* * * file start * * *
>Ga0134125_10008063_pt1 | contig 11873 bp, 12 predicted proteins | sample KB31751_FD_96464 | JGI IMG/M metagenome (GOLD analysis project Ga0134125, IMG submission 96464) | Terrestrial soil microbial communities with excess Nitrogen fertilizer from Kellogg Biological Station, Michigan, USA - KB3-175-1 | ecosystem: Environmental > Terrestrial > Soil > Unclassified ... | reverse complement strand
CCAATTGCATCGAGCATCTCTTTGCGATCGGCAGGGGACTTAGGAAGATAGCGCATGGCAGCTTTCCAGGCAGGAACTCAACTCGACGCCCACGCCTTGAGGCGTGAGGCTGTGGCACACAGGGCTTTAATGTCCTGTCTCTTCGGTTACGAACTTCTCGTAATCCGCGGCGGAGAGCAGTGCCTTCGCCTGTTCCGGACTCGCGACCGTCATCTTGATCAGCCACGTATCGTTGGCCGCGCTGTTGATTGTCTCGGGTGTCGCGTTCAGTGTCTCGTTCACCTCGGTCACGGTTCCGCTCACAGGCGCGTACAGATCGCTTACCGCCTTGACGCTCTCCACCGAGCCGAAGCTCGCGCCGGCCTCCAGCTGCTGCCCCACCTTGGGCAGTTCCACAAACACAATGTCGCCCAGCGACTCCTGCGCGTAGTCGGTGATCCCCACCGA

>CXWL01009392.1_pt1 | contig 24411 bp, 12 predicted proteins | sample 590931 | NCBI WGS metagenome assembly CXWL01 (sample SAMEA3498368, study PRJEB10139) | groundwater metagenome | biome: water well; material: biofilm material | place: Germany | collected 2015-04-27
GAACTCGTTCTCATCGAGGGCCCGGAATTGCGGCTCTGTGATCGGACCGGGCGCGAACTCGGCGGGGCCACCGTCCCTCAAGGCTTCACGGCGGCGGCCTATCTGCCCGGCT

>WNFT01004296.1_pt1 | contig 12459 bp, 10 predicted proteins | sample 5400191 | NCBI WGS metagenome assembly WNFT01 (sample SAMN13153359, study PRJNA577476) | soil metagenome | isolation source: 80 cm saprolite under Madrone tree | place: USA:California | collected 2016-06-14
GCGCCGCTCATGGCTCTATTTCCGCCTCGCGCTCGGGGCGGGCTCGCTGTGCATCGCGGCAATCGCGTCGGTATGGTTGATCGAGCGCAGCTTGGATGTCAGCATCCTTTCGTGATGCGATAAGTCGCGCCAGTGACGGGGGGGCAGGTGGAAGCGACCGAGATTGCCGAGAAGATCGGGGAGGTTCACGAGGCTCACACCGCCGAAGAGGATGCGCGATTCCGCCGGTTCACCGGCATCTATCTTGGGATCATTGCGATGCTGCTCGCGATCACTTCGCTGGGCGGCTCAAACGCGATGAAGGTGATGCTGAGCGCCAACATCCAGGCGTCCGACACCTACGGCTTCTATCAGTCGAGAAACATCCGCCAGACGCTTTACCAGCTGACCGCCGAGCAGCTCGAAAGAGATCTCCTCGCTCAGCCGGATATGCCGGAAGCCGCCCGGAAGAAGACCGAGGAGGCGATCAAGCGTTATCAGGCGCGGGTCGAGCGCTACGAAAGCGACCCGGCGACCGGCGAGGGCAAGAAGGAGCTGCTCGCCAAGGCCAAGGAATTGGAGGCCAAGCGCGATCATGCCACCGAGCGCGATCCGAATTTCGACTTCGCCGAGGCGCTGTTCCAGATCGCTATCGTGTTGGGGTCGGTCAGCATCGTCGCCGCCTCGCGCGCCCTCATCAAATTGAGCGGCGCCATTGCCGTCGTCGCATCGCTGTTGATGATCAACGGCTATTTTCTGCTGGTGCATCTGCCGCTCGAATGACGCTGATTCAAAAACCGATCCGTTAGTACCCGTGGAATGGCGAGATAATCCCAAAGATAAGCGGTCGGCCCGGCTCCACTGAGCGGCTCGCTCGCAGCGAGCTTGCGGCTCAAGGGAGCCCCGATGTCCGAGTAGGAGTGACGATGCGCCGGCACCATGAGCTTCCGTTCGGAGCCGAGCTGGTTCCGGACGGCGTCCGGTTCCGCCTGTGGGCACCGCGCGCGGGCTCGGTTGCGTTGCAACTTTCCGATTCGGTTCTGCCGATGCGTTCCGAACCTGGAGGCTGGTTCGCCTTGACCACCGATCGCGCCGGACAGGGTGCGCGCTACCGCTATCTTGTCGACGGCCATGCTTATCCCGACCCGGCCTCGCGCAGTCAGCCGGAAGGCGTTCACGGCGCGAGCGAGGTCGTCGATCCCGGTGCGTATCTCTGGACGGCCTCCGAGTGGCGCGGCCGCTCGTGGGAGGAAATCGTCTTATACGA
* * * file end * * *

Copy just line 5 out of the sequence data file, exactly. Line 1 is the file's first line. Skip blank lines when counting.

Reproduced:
>WNFT01004296.1_pt1 | contig 12459 bp, 10 predicted proteins | sample 5400191 | NCBI WGS metagenome assembly WNFT01 (sample SAMN13153359, study PRJNA577476) | soil metagenome | isolation source: 80 cm saprolite under Madrone tree | place: USA:California | collected 2016-06-14